They are giants. Two oaks towering more than six stories high. And in between was once a sinuous and not so small maple tree. Look through the teen-aged pine and you’ll see her on a snowy day.
Weed whackers and leaf blowers drive me crazy. But the sounds of a chainsaw and attendant wood chipper wrack my deepest nerve. I rarely document the final demise of the various peak-growth beauties in my neighborhood, perhaps feeling it too deeply, even though I’ve watched it more than once.
This time, I took out the camera and captured the chop-down on January 14, 2011, the messy aftermath three days later.
Mostly, we’re losing maples to disease and age. One magnificent tree spread high above rooftops, across two-homes-worth of backyard lawn, perfect against the sunset for years and years, then lost all its leaves in a few midsummer weeks. Irretrievable. And though the decaying branches would have made lovely homes for birds and insects, they must have been thought of as likely for falling in the stormy winds that have become increasingly common.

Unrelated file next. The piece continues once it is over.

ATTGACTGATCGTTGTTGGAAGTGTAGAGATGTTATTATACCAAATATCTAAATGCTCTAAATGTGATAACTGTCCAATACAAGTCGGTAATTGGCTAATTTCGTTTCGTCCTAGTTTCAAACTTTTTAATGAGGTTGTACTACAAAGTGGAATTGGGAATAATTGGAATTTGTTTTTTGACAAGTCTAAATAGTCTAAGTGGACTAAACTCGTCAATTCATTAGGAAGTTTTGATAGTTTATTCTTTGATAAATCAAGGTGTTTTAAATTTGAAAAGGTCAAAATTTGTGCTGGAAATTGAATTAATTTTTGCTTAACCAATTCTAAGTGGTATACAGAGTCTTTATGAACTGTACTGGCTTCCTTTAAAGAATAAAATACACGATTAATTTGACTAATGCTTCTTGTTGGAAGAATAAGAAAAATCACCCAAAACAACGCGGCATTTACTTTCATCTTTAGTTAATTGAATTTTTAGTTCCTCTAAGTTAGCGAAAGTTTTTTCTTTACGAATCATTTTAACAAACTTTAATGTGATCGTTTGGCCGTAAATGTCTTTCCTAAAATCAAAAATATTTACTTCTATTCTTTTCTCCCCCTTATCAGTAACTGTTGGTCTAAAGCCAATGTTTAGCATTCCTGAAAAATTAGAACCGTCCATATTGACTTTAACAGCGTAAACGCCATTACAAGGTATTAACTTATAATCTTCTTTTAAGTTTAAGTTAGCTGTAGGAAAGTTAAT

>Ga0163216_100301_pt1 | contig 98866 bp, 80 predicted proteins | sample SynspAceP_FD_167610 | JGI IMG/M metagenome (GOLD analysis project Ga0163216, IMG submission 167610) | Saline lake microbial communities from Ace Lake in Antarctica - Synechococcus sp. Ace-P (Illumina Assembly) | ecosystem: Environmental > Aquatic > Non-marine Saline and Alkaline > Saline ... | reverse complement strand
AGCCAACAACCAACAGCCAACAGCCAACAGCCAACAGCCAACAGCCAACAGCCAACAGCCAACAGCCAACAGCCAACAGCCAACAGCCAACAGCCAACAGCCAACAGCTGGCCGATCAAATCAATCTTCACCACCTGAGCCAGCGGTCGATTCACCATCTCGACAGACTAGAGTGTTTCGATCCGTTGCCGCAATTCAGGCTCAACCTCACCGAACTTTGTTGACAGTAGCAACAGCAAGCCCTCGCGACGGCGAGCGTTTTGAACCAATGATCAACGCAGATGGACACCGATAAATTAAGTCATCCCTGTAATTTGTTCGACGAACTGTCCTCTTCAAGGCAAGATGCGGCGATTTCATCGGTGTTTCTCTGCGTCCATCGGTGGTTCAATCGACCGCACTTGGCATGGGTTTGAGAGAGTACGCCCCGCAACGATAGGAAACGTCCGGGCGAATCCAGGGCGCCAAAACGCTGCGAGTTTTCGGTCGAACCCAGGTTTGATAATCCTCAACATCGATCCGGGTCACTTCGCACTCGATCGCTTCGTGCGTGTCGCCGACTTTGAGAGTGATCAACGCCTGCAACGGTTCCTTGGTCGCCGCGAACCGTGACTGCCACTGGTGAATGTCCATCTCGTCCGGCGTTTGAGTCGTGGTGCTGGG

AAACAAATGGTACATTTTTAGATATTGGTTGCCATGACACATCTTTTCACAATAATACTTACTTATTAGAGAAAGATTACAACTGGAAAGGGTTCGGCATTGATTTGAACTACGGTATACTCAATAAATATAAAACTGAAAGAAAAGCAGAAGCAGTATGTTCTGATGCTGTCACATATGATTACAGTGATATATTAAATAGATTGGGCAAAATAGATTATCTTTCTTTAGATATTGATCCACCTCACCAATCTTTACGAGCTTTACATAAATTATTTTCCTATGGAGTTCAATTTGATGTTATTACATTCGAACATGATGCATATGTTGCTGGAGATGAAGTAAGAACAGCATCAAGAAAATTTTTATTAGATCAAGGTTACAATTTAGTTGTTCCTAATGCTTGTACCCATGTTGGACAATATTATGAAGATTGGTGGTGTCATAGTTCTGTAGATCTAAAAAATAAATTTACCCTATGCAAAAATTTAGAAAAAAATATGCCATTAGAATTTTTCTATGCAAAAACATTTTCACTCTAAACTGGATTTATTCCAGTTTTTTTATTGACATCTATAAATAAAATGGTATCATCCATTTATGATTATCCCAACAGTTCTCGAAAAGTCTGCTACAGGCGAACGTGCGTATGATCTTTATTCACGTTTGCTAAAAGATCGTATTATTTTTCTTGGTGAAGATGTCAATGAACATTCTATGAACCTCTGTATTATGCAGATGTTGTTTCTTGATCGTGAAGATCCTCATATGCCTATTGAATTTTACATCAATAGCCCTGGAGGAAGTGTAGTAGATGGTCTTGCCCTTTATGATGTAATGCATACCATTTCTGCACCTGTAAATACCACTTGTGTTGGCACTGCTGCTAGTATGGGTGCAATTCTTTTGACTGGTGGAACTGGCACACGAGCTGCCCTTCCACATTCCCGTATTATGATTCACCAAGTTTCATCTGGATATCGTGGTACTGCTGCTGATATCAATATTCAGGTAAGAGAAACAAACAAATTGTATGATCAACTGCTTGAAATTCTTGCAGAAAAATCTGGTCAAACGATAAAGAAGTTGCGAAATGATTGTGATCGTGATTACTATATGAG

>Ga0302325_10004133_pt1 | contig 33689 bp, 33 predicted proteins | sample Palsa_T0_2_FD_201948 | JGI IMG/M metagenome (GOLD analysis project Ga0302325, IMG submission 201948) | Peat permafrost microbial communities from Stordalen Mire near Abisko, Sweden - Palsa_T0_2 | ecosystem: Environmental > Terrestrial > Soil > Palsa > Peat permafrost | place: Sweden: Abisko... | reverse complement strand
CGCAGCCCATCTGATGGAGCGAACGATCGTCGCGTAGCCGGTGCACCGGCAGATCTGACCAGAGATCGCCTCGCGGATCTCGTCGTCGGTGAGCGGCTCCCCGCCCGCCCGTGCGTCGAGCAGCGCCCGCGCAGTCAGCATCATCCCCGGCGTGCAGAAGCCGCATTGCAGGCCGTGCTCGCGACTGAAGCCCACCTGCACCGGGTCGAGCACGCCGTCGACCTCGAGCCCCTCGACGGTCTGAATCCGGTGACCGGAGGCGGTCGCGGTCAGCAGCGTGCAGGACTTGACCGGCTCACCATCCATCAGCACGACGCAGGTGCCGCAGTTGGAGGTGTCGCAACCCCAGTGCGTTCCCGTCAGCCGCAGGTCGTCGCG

It’s a tough and hazardous job, taking down a behemoth. The crew worked hard through most of the day. But I think they cut this one down too soon. It has taken me six months to complete this winter story, move through the cutting and on to remembering our splendid friendship, to cheers for the beauty of branches, leaves, and sky.
All images and text in this post are by Catherine Rutgers © 2011.
Much appreciate that you liked this post, Kotev1000!
I took at look at “European Scientist,” and though I can’t read the text, the pictures are fascinating.
All best wishes, Catherine